I don’t see how you can defend this guy and not make it anyone’s responsibility but his. It wasn’t like BOA knew he was an addict and gave him this access and unlimited funds on purpose to test him. They had a glitch and he stole the money because of it. Its no different then if he walked up to the bank, found the doors unlocked, no one inside and safe wide open and stole all the money. Yes some employee screwed up but in the end he decided he wanted that money and he stole it. Not because he is an addict and cant control himself but because he came to a point where he had to make a decision , knowing full well it was wrong, and decided to steal the money. Why? Because he wanted it. And if he says any different he is a liar and doesn’t accepted responsibilities for his actions.

      • Of course it makes a difference. BOA was furnishing a service. A person striking someone is trying to cause someone else harm whether the intent is cause slight pain or kill them the intent was still to cause them harm. BOA’s instent was to furnish you access to your money not harm you.

        • Bill, negligence has nothing to do with intent. Negligence is a tort of carelessness and unreasonable lack of care, causing subsequent harm. Leaving an account with a blank check for months is per se unreasonable and negligent.

          • Ok now i understand your point. I still think he is a thief and needs to be punished but now i think BOA needs to shoulder some of the blame

          • I highlighted this in the original thread, but it bears repeating. In the original story that you linked, it said that the withdrawals went on for 17 days, not several months. Still too long IMO, but very different than “months”.

            Also, the original story said that the ATM’s were inside the casinos. That also changes the tone of the story quite a bit. He didn’t just discover that he could get money and then head off to the casino–he was already there.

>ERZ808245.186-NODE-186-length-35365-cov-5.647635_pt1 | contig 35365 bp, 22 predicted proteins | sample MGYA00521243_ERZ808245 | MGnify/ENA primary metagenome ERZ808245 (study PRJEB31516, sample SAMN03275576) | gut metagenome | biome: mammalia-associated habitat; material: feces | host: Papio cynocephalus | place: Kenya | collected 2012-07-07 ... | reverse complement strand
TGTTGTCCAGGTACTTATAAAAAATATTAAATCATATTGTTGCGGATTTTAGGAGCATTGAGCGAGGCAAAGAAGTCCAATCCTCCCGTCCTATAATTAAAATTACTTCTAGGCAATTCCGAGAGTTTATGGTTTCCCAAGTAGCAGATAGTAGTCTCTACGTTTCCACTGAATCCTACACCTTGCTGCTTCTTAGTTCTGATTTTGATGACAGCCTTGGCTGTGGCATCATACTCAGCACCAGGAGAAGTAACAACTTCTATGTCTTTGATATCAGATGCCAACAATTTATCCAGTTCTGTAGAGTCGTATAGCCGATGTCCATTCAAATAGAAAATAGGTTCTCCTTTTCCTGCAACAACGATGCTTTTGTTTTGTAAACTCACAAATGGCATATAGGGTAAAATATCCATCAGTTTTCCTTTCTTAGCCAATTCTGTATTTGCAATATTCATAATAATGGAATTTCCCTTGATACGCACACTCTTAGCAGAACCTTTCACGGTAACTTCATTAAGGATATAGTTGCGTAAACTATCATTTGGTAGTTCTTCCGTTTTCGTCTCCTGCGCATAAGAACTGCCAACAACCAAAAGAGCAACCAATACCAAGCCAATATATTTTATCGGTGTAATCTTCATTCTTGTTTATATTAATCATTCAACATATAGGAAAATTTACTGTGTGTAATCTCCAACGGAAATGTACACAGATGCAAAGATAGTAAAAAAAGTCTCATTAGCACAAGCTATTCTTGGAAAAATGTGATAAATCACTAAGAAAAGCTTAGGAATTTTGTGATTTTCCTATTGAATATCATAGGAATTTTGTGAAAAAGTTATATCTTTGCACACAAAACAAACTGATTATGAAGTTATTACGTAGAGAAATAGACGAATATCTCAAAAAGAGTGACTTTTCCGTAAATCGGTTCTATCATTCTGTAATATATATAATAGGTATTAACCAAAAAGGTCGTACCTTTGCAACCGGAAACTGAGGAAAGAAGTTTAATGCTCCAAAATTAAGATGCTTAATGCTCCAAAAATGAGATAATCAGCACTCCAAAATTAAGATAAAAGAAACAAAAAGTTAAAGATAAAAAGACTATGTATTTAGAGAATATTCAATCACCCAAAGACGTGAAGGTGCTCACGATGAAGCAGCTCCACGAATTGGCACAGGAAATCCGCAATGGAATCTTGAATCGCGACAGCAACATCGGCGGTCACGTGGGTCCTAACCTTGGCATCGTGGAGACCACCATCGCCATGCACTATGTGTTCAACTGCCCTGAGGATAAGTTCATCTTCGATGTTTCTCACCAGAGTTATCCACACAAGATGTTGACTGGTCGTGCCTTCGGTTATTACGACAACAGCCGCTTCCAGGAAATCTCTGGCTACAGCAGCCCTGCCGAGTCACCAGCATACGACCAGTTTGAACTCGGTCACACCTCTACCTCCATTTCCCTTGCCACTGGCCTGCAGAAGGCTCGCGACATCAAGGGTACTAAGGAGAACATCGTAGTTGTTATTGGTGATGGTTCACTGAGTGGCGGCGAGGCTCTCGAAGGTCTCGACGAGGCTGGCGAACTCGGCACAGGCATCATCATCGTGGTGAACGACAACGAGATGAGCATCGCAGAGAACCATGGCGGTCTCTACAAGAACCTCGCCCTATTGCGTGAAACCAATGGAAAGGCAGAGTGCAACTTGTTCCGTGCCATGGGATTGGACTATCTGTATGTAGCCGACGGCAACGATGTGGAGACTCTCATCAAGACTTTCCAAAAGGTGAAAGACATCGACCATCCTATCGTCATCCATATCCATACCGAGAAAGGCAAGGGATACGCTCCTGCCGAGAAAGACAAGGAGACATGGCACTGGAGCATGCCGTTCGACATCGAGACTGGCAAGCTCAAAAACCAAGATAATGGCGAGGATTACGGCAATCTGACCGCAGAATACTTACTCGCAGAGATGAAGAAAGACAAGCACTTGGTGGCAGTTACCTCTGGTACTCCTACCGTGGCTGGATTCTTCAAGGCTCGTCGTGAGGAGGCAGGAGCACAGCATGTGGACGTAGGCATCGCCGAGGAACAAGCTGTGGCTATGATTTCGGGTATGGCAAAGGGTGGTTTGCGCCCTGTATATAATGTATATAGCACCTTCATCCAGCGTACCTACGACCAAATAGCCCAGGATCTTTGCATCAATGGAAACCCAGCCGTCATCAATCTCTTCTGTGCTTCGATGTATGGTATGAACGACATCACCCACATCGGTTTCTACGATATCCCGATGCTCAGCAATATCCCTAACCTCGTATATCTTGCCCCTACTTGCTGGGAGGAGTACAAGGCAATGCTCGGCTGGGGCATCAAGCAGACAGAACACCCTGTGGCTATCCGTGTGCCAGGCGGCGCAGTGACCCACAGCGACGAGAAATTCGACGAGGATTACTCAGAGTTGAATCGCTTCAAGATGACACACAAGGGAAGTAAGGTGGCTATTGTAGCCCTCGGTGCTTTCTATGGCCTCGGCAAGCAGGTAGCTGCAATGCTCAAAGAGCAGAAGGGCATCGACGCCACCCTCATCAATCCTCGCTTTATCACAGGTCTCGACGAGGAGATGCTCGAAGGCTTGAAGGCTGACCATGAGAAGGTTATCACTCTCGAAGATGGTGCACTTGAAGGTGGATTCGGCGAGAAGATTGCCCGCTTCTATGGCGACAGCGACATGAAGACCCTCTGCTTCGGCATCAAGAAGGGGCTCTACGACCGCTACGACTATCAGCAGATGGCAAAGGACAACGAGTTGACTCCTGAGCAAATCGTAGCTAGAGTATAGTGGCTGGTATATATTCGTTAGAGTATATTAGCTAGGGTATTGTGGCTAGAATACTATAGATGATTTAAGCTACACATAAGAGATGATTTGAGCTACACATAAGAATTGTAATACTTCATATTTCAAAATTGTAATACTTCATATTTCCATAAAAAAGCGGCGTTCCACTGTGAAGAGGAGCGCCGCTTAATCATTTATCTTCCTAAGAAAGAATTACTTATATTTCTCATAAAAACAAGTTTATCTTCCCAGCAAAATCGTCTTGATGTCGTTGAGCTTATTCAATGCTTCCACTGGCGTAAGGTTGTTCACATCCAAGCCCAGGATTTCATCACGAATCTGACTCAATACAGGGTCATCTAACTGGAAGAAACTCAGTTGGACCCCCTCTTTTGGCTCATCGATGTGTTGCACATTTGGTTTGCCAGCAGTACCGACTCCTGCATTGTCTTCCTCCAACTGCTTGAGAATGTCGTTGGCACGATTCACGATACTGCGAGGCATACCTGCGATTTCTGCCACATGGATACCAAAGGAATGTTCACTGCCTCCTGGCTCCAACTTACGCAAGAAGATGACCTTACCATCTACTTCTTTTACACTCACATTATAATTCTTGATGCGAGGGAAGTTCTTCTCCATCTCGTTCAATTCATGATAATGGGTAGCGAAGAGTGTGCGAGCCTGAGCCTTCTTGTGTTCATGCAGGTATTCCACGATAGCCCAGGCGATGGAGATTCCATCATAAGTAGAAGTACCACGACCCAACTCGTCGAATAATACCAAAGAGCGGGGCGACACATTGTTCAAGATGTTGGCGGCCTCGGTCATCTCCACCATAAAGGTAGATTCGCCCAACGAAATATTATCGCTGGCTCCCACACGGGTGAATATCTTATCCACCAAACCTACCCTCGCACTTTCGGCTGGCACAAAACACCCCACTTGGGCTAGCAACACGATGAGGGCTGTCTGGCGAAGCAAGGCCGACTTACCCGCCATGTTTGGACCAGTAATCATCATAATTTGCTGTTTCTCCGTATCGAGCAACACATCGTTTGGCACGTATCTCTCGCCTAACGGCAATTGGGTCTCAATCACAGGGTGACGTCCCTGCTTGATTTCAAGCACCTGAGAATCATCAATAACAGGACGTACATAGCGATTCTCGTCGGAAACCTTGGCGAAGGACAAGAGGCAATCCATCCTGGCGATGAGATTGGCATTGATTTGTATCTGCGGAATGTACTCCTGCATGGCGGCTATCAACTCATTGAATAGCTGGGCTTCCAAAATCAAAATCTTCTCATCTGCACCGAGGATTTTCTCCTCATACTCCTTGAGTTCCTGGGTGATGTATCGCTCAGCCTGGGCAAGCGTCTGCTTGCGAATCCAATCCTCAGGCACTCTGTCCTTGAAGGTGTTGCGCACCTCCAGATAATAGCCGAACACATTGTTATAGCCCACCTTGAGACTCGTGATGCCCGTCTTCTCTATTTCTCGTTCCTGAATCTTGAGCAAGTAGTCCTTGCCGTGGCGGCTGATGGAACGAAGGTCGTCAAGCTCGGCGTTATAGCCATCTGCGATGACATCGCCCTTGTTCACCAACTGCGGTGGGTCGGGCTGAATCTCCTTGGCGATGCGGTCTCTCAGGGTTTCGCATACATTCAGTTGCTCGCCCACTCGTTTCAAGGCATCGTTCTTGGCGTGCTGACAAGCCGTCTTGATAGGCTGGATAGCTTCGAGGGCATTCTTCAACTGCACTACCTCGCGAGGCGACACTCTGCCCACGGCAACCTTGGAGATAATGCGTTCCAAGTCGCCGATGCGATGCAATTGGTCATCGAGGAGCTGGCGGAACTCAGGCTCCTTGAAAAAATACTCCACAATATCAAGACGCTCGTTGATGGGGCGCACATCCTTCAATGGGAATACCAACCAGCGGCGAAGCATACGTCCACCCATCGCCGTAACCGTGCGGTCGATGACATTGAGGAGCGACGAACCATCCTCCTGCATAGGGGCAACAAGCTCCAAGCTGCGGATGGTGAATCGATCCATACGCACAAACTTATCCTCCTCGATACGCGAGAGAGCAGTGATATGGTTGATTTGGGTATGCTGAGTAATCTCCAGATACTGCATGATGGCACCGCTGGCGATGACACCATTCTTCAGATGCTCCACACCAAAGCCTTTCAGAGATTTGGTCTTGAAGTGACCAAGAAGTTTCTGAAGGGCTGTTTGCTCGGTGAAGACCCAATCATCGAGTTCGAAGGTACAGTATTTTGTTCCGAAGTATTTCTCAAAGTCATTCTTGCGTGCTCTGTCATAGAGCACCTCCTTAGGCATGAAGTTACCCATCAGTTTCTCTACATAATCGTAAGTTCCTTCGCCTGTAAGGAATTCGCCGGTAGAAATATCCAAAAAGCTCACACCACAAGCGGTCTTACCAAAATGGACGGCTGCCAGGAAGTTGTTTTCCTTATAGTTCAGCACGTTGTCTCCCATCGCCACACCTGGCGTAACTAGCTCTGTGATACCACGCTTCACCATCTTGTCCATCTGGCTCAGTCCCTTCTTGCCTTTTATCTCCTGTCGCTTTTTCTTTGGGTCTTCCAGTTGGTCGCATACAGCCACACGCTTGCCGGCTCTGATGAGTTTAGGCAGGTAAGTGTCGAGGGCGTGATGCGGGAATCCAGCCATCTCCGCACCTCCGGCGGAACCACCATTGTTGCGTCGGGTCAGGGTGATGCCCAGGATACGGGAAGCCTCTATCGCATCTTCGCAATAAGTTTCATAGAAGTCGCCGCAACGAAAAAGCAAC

Frankly, where you say that BoA is at fault, I think I can comfortably substitute the casinos and the same logic follows. Why shouldn’t the casinos have to give back the money? They are the one who actually have it right now, not Page, not BoA.


              • I think that’s the point: neither the daily limits nor the account’s “overdrawn” status were being enforced, so he could just repeatedly withdraw the maximum amount, ad infinitum.

                And the ATM’s inside a casino? Oh, they get refilled over and over and over as often as necessary.


  2. Pingback: Comment of the Day: “Ethics Quiz: The Bank, the Addict, and the … « Ethics Find

  3. I agree we are all vulnerable to tempations especially when the temptation fits your fancy. Again, the man with the unlimted access to the money via ATM should have practiced self-control. He knew that the money he was accessing wasnt his, he knew there was some kind of mistake and he capitalized on it. Similar to when the cashier gives you extra change, most folks won’t return the money. Most folks chalk it up to being the cashier’s fault and goes shopping. However, it is BofA’s responsibility to protect their assets by monitoring and/or reviewing ATM cash dispursements. Just as the police cannot protect my personal belongings that may have been stolen off my (unprotected) front porch, I feel that BofA should take the loss as a lesson learned and beef up their security.
    Funny story I have about this situation….I was riding bikes around USC’s campus with my husband and stopped at a red light. While straddled across my beach cruiser I heard a familiar noise from the ATM. I turned and saw the ATM eject $$$ willy-nilly. Noone was around, no previous person to run to and say “hey you left your $”….so I was $60 richer that day. I had always wondered if I would be followed and arrested….but I knew better and was willing to refund that money if they found me. Doesn’t make it better though, I am still guilty of the wrong, the theft. But if the ATM ejected thousands…I truly wonder how many people would say bye bye ethics mama needs a new pair of shoes….

Leave a Reply

Fill in your details below or click an icon to log in: Logo

You are commenting using your account. Log Out /  Change )

Twitter picture

You are commenting using your Twitter account. Log Out /  Change )

Facebook photo

You are commenting using your Facebook account. Log Out /  Change )

Connecting to %s

This site uses Akismet to reduce spam. Learn how your comment data is processed.